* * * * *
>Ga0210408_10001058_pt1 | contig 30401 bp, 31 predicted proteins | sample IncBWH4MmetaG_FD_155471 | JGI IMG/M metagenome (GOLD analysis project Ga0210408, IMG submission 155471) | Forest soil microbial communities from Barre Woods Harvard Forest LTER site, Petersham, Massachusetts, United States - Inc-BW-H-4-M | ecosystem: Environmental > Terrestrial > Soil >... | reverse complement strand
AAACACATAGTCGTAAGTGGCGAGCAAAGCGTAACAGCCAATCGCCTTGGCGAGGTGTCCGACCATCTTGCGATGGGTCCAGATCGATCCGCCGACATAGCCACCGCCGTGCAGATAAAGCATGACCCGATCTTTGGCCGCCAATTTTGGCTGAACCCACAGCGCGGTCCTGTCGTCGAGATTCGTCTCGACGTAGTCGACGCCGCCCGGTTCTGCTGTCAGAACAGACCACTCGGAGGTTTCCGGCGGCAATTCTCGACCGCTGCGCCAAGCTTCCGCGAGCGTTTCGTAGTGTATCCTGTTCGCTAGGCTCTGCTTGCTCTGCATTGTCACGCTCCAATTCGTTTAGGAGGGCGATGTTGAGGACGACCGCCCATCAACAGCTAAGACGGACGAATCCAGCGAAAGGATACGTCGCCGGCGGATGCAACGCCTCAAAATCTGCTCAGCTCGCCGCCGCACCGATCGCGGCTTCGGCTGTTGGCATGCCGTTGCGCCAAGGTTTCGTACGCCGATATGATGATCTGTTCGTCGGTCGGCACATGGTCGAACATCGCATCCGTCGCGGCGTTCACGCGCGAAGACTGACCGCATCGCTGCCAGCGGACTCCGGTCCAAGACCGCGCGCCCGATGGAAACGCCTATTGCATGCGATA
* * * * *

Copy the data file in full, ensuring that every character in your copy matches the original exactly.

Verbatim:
>Ga0210408_10001058_pt1 | contig 30401 bp, 31 predicted proteins | sample IncBWH4MmetaG_FD_155471 | JGI IMG/M metagenome (GOLD analysis project Ga0210408, IMG submission 155471) | Forest soil microbial communities from Barre Woods Harvard Forest LTER site, Petersham, Massachusetts, United States - Inc-BW-H-4-M | ecosystem: Environmental > Terrestrial > Soil >... | reverse complement strand
AAACACATAGTCGTAAGTGGCGAGCAAAGCGTAACAGCCAATCGCCTTGGCGAGGTGTCCGACCATCTTGCGATGGGTCCAGATCGATCCGCCGACATAGCCACCGCCGTGCAGATAAAGCATGACCCGATCTTTGGCCGCCAATTTTGGCTGAACCCACAGCGCGGTCCTGTCGTCGAGATTCGTCTCGACGTAGTCGACGCCGCCCGGTTCTGCTGTCAGAACAGACCACTCGGAGGTTTCCGGCGGCAATTCTCGACCGCTGCGCCAAGCTTCCGCGAGCGTTTCGTAGTGTATCCTGTTCGCTAGGCTCTGCTTGCTCTGCATTGTCACGCTCCAATTCGTTTAGGAGGGCGATGTTGAGGACGACCGCCCATCAACAGCTAAGACGGACGAATCCAGCGAAAGGATACGTCGCCGGCGGATGCAACGCCTCAAAATCTGCTCAGCTCGCCGCCGCACCGATCGCGGCTTCGGCTGTTGGCATGCCGTTGCGCCAAGGTTTCGTACGCCGATATGATGATCTGTTCGTCGGTCGGCACATGGTCGAACATCGCATCCGTCGCGGCGTTCACGCGCGAAGACTGACCGCATCGCTGCCAGCGGACTCCGGTCCAAGACCGCGCGCCCGATGGAAACGCCTATTGCATGCGATA